Dalriada: Monarch of the Glens
Posted on 05/18/06 @ 03:56 PM (updated 05/20/06
Year: 499 AD
Location: Fortress of Armoy, capitol of Dalriada in Uliad.
Setting: Armoy a fortress built on a rocky mountainside at the top of steep glen called Glenariff. Many streams and rivers for defence and a lake behind a dam. (Dam explained later)
Main Characters: King Fergus of Dalriada, Brother Nathaniel (Monk), Vincent MacDunfry (Scholar), Connor Fitzgerald (Earl of Kilwaughter).
“Curse this blasted rain!!” grumbled Nathan, an outlying apple farmer. As he picks a rotten apple from a tree and throws it into a pile of boulders for a deer to eat later. He is surprised to see two children running for the apple and fighting to eat it. The two kids are followed by a group of fatigued adults. “What be your business in this weather!” called Nathan through the rain. “We have come to seek refuge in Armoy,” a man replied. “Well you look fairly bedraggled, have some apples for the journey. If you just head to that large boulder there, I think there should be a safe fording point. But the river’s that full these days so you might have to go a few more miles to a bridge. But once you cross the river and over yonder hill, you can’t miss Armoy. Just at the top of Glenariff. Well God-Speed to you!!” “Thank you so much,” they replied, “we haven’t had food in days and we’ve walked all the way from Waterfoot by the sea. All this rain has flooded our crops and yonder river there burst its banks and destroyed our homes so we have to come up here to high ground. Oh and by the way there will folk be more coming, probably for weeks. I hear that Knocknacarry was flooded as well.
King Fergus is talking with his Scholar.
We can’t handle any more peasants! Dozens coming every day. There is no more room in the over flow villages and not much food either. They might starve before the harvest, that’s if there even is a harvest with all this rain. King Fergus discusses with Vincent his Scholar and Brother Nathaniel the head Monk all their options.
After a late prayer, Brother Nathaniel falls into a deep sleep. He has a vision and is taken to a large lake behind a colossal wall of biblical proportions. (Dam and reservoir). Early that morning when he woke up he called for Vincent the Scholar and they made plans for the dam that he had been shown. They presented their discovery to King Fergus and travelled to a prime location on horseback. “Well as I was saying, this would be the best location for the dam. This glen has a lot of streams running into it and the worst flooding seems to be coming from yonder river.” Explained Vincent. “Right ye be,” replied the king, “instruct our men to quarry stone from the outcrop at Orra Head. Tis good granite there, and then deliver it to either sides of the glen, oh and bring some stone blocks up to Armoy. The West wall needs repaired, tis made of limestone, not granite and all this rain has eroded it away. Inform the herald to ask for all healthy men to labour at the dam site and the quarry. There are plenty of refugees to help out. Off be with you! Ride fast! I want this construction started today!
As Vincent rode into the mist, Brother Nathaniel tapped King Fergus on the shoulder. “Yes yes Brother, what do you want?” said King Fergus. “My liege, I was thinking. I received a vision last night and we need to pay back God for blessing us with this idea. Most of the refugees from the coast are pagan heathens. We should convert them to Christianity.” “What do you suggest I do, as you are the head monk?” replied the King. “Well for a start we could have monks preaching at the work places, at the quarry and the dam. And some chapels for the over flow villages. It’s the least we could do to pay back God. And they could spread Christianity to the pagans along the coast when they return there.” “Go ahead with it,” said the King, “and we will spread it right through the lands of Dalriada!” “God bless you, your highness!” They both rode into the mist and to the great fortress. While over the next few weeks there was much work done, the rain still fell and the peasants continued to arrive at the castle. But many were converted to Christianity and some joined the Brotherhood after working on the farms as Lay Brothers.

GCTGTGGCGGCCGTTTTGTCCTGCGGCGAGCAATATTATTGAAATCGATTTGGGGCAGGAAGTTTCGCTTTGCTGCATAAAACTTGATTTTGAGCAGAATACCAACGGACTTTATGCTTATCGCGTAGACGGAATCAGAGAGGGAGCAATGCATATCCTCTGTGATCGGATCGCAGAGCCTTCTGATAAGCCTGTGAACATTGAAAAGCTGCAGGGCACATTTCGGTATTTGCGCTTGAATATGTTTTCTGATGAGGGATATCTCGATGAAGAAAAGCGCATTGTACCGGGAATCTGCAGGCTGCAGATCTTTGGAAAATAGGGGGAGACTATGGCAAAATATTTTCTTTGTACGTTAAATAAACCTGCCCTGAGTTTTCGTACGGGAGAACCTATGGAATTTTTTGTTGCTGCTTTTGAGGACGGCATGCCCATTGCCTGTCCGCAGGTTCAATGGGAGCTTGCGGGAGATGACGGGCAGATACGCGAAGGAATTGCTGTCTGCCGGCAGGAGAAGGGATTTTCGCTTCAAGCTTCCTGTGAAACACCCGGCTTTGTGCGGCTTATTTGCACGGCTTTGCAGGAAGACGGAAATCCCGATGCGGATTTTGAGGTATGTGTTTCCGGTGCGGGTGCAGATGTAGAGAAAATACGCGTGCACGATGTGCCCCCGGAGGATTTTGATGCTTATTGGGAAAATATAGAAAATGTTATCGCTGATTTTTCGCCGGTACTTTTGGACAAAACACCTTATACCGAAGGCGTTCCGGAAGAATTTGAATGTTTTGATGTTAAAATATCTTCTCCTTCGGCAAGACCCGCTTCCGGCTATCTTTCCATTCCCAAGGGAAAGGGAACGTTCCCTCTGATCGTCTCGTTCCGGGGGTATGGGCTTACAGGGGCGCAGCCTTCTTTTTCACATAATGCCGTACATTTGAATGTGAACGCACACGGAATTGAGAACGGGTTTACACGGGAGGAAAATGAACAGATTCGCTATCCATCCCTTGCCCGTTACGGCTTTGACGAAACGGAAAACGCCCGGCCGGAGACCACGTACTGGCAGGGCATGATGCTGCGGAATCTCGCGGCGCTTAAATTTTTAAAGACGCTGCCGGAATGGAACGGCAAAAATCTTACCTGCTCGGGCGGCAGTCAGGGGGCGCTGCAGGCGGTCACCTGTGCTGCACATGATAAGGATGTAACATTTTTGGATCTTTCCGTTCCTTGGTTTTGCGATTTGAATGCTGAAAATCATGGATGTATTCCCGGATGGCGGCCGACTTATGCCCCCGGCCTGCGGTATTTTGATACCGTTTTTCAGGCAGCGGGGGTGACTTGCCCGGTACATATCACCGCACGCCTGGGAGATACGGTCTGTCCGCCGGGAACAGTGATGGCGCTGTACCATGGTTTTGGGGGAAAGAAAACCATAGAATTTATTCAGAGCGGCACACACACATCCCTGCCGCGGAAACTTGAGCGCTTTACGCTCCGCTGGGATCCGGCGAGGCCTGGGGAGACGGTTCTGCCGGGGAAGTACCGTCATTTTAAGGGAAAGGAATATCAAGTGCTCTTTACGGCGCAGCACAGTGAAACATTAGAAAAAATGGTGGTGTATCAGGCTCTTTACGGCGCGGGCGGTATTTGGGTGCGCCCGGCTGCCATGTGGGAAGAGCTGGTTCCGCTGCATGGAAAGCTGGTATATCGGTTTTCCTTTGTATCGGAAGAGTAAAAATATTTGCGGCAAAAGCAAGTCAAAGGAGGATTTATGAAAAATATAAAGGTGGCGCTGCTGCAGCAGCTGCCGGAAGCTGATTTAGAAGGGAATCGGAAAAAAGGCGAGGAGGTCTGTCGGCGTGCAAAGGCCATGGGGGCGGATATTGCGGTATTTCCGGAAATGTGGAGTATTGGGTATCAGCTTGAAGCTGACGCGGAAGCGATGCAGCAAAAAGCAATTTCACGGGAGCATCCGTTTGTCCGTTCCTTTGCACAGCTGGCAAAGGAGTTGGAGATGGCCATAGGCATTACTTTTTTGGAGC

A year later…The dam was complete. The rain had stopped before harvest time and a good crop was reaped but the downpour started again in early October and continued into Spring.
The Earl of Kilwaughter, named Connor Fitzgerald, nick named “The Snake”. (One of the only Pagan Earls, hadn’t converted to Christianity when St Patrick was about. When St Patrick eradicated the Snakes from Ireland, Connor liked to think of himself as a rogue snake that didn’t leave.) Connor ruled over some lands in the southern Glens and his coastal villages were suffering similar problems to the villages belonging to Fergus. All Connor had to do was ask King Fergus for a copy of the dam designs. But he had come to loathe King Fergus because of his strong faith and many conversions. So Connor the Earl of Kilwaughter decided to attack Armoy and capture Brother Nathaniel and Vincent and obtain the plans. Connor rallied his men all the way from Tardree Mountain to Dunadry. Connor set sail from Glynn and sailed between the Hulin Rocks and mainland to avoid land confrontation. The rain drenched troops landed at Layd Abbey between Waterfoot and Knocknacarry and the butchered the few remaining coastal citizens. Picts from Scotia united with the men of Connor to defeat the King of Dalriada. Fleeing monks from Layd Abbey reported to King Fergus of this Pagan Pictish army heading up the Glen so Fergus garrisoned Armoy with archers and pike-men. As a few soldiers positioned themselves along the dam, shouting could be heard from the Glen below them. “Out with the Dalriads! Out with the Dalriads!” As quickly as they were heard, a dark gathering could be seen swarming through the apple orchards where the first refugees came from. A single unit came hulking up to the dam. It was a monk with an arrow through his shoulder. “Tell King… Fergus,” he collapses onto the dam wall, “the heathens… have…arrived…” With his last breath he rolled himself over the dam wall to the rocks below…….
The assault had begun. Armoy can’t fall, not with the kingdom so frail in the Isles of Scotia.
1) Do not let King Fergus be killed.
2) Do not let Brother Nathaniel or Vincent be captured.
3) Do not let the plans be stolen from the Abbey in the main settlement.